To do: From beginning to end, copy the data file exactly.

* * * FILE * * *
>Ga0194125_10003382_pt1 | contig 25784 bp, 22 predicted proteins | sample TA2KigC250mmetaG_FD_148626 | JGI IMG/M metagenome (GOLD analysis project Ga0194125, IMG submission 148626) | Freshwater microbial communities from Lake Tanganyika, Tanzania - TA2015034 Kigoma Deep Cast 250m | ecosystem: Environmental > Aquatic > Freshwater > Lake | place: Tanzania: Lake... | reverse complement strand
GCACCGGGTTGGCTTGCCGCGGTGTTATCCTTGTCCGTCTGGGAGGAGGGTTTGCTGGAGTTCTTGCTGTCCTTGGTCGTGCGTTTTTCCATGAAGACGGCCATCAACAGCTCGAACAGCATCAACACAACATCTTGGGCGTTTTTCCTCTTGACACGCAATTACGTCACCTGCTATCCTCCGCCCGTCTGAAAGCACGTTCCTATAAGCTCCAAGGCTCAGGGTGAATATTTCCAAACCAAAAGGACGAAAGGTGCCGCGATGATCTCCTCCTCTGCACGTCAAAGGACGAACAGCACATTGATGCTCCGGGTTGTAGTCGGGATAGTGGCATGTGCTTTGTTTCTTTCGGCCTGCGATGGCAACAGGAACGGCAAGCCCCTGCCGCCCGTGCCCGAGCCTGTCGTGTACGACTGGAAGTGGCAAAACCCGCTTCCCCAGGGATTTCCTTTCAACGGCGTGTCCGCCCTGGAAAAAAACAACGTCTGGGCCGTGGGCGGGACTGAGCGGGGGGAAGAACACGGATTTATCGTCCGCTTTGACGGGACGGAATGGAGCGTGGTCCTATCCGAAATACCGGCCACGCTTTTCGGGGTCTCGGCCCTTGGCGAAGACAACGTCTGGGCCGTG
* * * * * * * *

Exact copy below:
>Ga0194125_10003382_pt1 | contig 25784 bp, 22 predicted proteins | sample TA2KigC250mmetaG_FD_148626 | JGI IMG/M metagenome (GOLD analysis project Ga0194125, IMG submission 148626) | Freshwater microbial communities from Lake Tanganyika, Tanzania - TA2015034 Kigoma Deep Cast 250m | ecosystem: Environmental > Aquatic > Freshwater > Lake | place: Tanzania: Lake... | reverse complement strand
GCACCGGGTTGGCTTGCCGCGGTGTTATCCTTGTCCGTCTGGGAGGAGGGTTTGCTGGAGTTCTTGCTGTCCTTGGTCGTGCGTTTTTCCATGAAGACGGCCATCAACAGCTCGAACAGCATCAACACAACATCTTGGGCGTTTTTCCTCTTGACACGCAATTACGTCACCTGCTATCCTCCGCCCGTCTGAAAGCACGTTCCTATAAGCTCCAAGGCTCAGGGTGAATATTTCCAAACCAAAAGGACGAAAGGTGCCGCGATGATCTCCTCCTCTGCACGTCAAAGGACGAACAGCACATTGATGCTCCGGGTTGTAGTCGGGATAGTGGCATGTGCTTTGTTTCTTTCGGCCTGCGATGGCAACAGGAACGGCAAGCCCCTGCCGCCCGTGCCCGAGCCTGTCGTGTACGACTGGAAGTGGCAAAACCCGCTTCCCCAGGGATTTCCTTTCAACGGCGTGTCCGCCCTGGAAAAAAACAACGTCTGGGCCGTGGGCGGGACTGAGCGGGGGGAAGAACACGGATTTATCGTCCGCTTTGACGGGACGGAATGGAGCGTGGTCCTATCCGAAATACCGGCCACGCTTTTCGGGGTCTCGGCCCTTGGCGAAGACAACGTCTGGGCCGTG